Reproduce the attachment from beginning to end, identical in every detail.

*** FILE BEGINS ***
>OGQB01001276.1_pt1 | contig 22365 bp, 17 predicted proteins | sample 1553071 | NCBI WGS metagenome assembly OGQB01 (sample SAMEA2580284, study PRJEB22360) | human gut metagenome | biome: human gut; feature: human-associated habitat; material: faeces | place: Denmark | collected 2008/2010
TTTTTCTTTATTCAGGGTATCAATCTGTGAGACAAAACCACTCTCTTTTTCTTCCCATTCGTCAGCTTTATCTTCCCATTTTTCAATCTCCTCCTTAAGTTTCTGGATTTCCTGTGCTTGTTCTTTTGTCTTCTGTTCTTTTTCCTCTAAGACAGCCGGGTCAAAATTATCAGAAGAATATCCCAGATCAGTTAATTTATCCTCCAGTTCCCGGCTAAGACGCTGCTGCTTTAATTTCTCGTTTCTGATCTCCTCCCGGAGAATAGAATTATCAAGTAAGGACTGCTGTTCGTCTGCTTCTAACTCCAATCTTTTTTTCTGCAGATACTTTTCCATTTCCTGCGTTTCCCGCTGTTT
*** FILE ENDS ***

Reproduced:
>OGQB01001276.1_pt1 | contig 22365 bp, 17 predicted proteins | sample 1553071 | NCBI WGS metagenome assembly OGQB01 (sample SAMEA2580284, study PRJEB22360) | human gut metagenome | biome: human gut; feature: human-associated habitat; material: faeces | place: Denmark | collected 2008/2010
TTTTTCTTTATTCAGGGTATCAATCTGTGAGACAAAACCACTCTCTTTTTCTTCCCATTCGTCAGCTTTATCTTCCCATTTTTCAATCTCCTCCTTAAGTTTCTGGATTTCCTGTGCTTGTTCTTTTGTCTTCTGTTCTTTTTCCTCTAAGACAGCCGGGTCAAAATTATCAGAAGAATATCCCAGATCAGTTAATTTATCCTCCAGTTCCCGGCTAAGACGCTGCTGCTTTAATTTCTCGTTTCTGATCTCCTCCCGGAGAATAGAATTATCAAGTAAGGACTGCTGTTCGTCTGCTTCTAACTCCAATCTTTTTTTCTGCAGATACTTTTCCATTTCCTGCGTTTCCCGCTGTTT